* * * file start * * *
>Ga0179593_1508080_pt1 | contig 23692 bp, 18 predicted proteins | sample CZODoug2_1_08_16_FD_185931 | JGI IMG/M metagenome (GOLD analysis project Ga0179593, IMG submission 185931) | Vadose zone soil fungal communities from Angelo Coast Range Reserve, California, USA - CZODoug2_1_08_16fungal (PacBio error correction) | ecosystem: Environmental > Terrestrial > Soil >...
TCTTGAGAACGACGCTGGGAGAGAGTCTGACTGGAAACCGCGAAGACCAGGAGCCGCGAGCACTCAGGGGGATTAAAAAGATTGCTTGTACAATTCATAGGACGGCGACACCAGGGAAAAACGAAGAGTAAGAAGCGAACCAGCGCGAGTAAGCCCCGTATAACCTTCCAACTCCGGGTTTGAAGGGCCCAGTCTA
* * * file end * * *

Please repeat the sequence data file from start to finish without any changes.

>Ga0179593_1508080_pt1 | contig 23692 bp, 18 predicted proteins | sample CZODoug2_1_08_16_FD_185931 | JGI IMG/M metagenome (GOLD analysis project Ga0179593, IMG submission 185931) | Vadose zone soil fungal communities from Angelo Coast Range Reserve, California, USA - CZODoug2_1_08_16fungal (PacBio error correction) | ecosystem: Environmental > Terrestrial > Soil >...
TCTTGAGAACGACGCTGGGAGAGAGTCTGACTGGAAACCGCGAAGACCAGGAGCCGCGAGCACTCAGGGGGATTAAAAAGATTGCTTGTACAATTCATAGGACGGCGACACCAGGGAAAAACGAAGAGTAAGAAGCGAACCAGCGCGAGTAAGCCCCGTATAACCTTCCAACTCCGGGTTTGAAGGGCCCAGTCTA